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College track and field: Second place left Bailey with mixed emotions

There’s been an endless line of people congratulating Tavis Bailey on finishing second in the discus throw in the NCAA National Championships.
Bailey, a graduate of A.L. Brown High and the University of Tennessee, shakes hands, accepts pats on the back and smiles, but on the inside, the 6-foot-3, 300-pound behemoth is still crying.
“I’m the national runner-up, and I should be so happy,” Bailey said in a phone interview. “But I came so close. I led the entire competition. The last possible person who had any chance to beat me, beat me.”
Bailey, a graduate student, was competing in his last meet as a Tennessee Volunteer. It was June 12 in Eugene, Ore., at Hayward Field. Bailey already had placed third for All-America honors in 2014, and he had a plan going in.
“We had a progression of throws in mind,” Bailey said. “Get a good, solid mark the first two throws — and then swing for the fences.”
Bailey also qualified for the nationals in the shot put. That early competition got him loosened up for the discus — his specialty.
“But my discus warmups were rough because of crazy wind,” said Bailey. “There was wind that would stand you up. They were running the sprints (100 and 200 meters) at the same time we were throwing the discus and they were running absurd times with the wind.”
The sprints had another impact.
“The sprints are the marquee events and that meant Hayward Field was sold out when we were competing,” Bailey said. “The crowd was awesome. The stadium was loud.”
The second of Bailey’s six flings proved better than just a safe throw. His mark was 203 feet, 2 inches, not his best — he’s thrown 211 feet, 7 inches — but a solid heave.
That throw put Bailey on top.
“I’m thinking, ‘Holy smokes, I’m in first place,'” Bailey said. “I’m thinking if nothing strange happens, I’m going to be national champion.”
Bailey’s fifth throw — a swing for the fences — changed the karma.
“That was the throw I’d been looking for and waiting for all season,” Bailey said. “It felt perfect. That throw was way out there, maybe 65 meters (roughly 213 feet). The crowd was screaming, and I was punching the air — and then I saw an official with a red flag.”
The meet halted as coaches protested. Video was consulted. The foul ruling was upheld.
“I still honestly don’t believe I fouled,” Bailey said. “I still don’t know where the foul was. But after that disappointment, I could feel it coming. Someone was going to pass me.”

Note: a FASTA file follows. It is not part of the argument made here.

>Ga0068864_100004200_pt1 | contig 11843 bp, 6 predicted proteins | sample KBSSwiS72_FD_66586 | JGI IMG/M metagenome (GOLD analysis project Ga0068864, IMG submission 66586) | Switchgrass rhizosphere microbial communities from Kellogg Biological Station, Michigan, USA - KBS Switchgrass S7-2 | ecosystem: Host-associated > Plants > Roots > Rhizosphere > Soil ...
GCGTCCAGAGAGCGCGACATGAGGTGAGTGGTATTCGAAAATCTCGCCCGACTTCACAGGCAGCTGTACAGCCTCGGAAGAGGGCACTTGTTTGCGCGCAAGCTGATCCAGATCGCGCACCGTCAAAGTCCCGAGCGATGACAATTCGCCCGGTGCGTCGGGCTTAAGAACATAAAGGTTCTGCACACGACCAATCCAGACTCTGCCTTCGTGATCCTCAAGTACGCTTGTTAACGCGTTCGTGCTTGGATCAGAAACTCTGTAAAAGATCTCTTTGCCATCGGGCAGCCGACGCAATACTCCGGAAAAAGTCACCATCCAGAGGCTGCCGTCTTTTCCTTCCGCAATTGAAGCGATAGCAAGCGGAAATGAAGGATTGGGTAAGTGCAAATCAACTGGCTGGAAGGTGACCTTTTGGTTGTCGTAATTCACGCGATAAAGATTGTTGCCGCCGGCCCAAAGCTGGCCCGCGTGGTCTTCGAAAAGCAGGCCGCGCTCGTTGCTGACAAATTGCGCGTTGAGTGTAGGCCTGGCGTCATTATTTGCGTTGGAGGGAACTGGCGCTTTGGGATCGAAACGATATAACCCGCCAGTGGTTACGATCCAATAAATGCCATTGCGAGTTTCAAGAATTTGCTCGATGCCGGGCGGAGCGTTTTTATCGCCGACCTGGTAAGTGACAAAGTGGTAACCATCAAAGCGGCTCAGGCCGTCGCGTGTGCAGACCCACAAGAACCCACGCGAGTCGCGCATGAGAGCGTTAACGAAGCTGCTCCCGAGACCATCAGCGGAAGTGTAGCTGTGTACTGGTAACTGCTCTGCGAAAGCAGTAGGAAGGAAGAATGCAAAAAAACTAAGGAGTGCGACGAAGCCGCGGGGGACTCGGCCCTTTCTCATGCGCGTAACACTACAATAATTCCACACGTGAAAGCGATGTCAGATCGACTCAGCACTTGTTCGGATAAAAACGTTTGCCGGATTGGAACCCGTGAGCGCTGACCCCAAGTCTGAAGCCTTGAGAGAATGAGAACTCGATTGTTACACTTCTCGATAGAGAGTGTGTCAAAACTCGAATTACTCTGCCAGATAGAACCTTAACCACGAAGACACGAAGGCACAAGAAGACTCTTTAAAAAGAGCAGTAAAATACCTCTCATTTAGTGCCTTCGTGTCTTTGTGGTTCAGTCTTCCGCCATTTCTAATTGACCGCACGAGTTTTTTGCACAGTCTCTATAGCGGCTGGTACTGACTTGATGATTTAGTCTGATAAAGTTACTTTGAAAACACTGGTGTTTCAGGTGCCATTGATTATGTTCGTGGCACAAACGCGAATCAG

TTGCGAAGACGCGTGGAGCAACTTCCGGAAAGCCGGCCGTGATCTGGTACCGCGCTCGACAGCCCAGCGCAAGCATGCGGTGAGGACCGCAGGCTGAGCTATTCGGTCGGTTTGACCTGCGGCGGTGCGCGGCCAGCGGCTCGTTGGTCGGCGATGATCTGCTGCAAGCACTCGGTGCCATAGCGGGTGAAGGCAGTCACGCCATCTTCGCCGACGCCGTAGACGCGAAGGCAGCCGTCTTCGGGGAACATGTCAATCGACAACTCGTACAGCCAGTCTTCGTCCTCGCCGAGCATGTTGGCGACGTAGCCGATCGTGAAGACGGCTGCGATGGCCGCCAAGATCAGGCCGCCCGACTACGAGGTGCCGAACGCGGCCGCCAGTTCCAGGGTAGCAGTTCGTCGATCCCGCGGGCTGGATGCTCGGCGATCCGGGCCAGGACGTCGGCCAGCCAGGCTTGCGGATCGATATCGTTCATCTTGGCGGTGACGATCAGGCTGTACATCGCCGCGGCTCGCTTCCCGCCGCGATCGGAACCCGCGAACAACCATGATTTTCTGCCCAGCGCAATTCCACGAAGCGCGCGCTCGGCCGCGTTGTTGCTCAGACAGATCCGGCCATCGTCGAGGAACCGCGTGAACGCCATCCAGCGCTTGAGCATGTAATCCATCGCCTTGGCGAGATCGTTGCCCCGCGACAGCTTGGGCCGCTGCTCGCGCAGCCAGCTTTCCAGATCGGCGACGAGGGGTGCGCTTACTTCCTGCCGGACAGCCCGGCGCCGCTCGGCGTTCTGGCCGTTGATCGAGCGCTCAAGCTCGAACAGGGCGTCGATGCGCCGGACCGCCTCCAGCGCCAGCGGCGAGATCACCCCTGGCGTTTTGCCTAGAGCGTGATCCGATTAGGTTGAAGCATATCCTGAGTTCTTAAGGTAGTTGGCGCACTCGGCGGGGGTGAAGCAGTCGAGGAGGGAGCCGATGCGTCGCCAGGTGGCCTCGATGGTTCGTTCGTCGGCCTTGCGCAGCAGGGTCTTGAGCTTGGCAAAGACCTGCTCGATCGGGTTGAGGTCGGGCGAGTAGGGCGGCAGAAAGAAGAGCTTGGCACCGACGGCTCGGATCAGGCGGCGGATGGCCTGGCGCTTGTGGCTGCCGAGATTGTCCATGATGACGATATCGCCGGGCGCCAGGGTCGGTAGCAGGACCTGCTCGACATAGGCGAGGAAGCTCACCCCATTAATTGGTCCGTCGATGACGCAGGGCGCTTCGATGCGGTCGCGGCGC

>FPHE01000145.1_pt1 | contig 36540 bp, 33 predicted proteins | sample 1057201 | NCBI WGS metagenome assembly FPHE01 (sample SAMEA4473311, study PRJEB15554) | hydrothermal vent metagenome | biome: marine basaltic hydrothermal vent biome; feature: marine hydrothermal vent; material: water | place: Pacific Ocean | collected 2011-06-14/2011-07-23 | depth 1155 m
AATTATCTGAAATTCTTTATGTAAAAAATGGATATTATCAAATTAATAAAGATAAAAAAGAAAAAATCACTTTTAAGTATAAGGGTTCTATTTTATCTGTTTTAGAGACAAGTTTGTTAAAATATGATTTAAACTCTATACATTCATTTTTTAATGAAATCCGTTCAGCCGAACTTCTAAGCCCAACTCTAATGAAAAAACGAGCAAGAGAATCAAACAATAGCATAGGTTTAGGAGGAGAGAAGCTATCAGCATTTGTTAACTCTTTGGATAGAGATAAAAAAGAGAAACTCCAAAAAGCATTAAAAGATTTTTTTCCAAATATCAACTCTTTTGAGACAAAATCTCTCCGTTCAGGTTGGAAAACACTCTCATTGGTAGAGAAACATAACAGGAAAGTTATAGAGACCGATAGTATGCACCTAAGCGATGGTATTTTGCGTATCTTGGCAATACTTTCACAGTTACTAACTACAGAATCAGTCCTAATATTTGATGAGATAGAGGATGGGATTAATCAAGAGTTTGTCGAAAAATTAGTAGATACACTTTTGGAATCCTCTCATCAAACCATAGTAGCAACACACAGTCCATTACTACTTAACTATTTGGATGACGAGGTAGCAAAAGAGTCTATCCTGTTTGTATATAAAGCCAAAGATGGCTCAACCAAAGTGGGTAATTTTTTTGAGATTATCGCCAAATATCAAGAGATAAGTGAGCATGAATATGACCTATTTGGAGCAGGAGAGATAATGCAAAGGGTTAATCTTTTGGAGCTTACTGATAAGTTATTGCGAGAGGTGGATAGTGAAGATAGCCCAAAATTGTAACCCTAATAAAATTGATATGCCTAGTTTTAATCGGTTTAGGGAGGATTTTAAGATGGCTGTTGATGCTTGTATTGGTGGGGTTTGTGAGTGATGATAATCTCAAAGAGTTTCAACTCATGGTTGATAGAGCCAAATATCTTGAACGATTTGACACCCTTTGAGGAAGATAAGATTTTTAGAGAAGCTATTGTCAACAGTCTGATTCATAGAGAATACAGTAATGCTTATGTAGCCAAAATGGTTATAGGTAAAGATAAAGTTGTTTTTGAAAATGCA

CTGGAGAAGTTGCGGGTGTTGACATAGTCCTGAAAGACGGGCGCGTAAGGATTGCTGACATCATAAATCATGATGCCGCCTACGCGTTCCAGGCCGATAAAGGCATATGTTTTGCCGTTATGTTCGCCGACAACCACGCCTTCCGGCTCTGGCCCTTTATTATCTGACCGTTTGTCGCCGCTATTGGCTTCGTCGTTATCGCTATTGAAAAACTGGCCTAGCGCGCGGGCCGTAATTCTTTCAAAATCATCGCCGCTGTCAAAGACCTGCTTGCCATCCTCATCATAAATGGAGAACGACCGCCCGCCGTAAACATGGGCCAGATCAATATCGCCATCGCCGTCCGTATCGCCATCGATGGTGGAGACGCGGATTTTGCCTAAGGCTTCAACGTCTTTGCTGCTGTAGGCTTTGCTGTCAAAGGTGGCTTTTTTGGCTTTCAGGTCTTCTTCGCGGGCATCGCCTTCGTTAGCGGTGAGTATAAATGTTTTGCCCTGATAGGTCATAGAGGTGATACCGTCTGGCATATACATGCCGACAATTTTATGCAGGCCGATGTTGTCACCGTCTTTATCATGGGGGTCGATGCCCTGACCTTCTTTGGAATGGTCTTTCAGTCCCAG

On the final round, Penn thrower Sam Mattis, whose best mark had been 2 inches behind Bailey, delivered the throw of 205 feet that made him national champ. Bailey slipped to second place, and then he fouled on his final throw.
“I was bummed out a few minutes,” Bailey said. “But then you start thinking about how far you’ve come to be national runner-up. Seems like yesterday I was sitting in Morgan Hall (at Lenoir-Rhyne) and staring out at the football field.”
Bailey’s silver medal is quite an achievement for a guy who left Kannapolis to play Division II football as an offensive lineman at Lenoir-Rhyne.
“I’m a football guy who became a track guy,” Bailey said with a laugh.
Bailey returned to Oregon to compete in the USA Track and Field Championships shortly after his near-miss in the NCAA Championships. He finished fifth in a field with older competitors.
“I was second among the collegians,” Bailey said. “It was my first competition that wasn’t for Tennessee, but Tennessee still flew me out there, and it wasn’t an inexpensive trip. I guess it was Tennessee’s way of saying thank you.”
The 23-year-old Bailey has moved on to his post-college life. He has an office job that pays the bills. He’s still living in Knoxville, and he’ll finish work on a masters degree in December.
Bailey plans to resume training as a discus specialist in September and says he is a “Vol for life.” His school’s coaches, nutritionists, weight room and track will always be there for him. It’s still possible for the world to see “USA” across Bailey’s thick chest in international meets down the road.
He’s a long way from giving up his dreams.
“The sprints and jumps are a young man’s game,” Bailey said. “But the throws are an old man’s game, and I’ll get stronger and smarter for years to come.”

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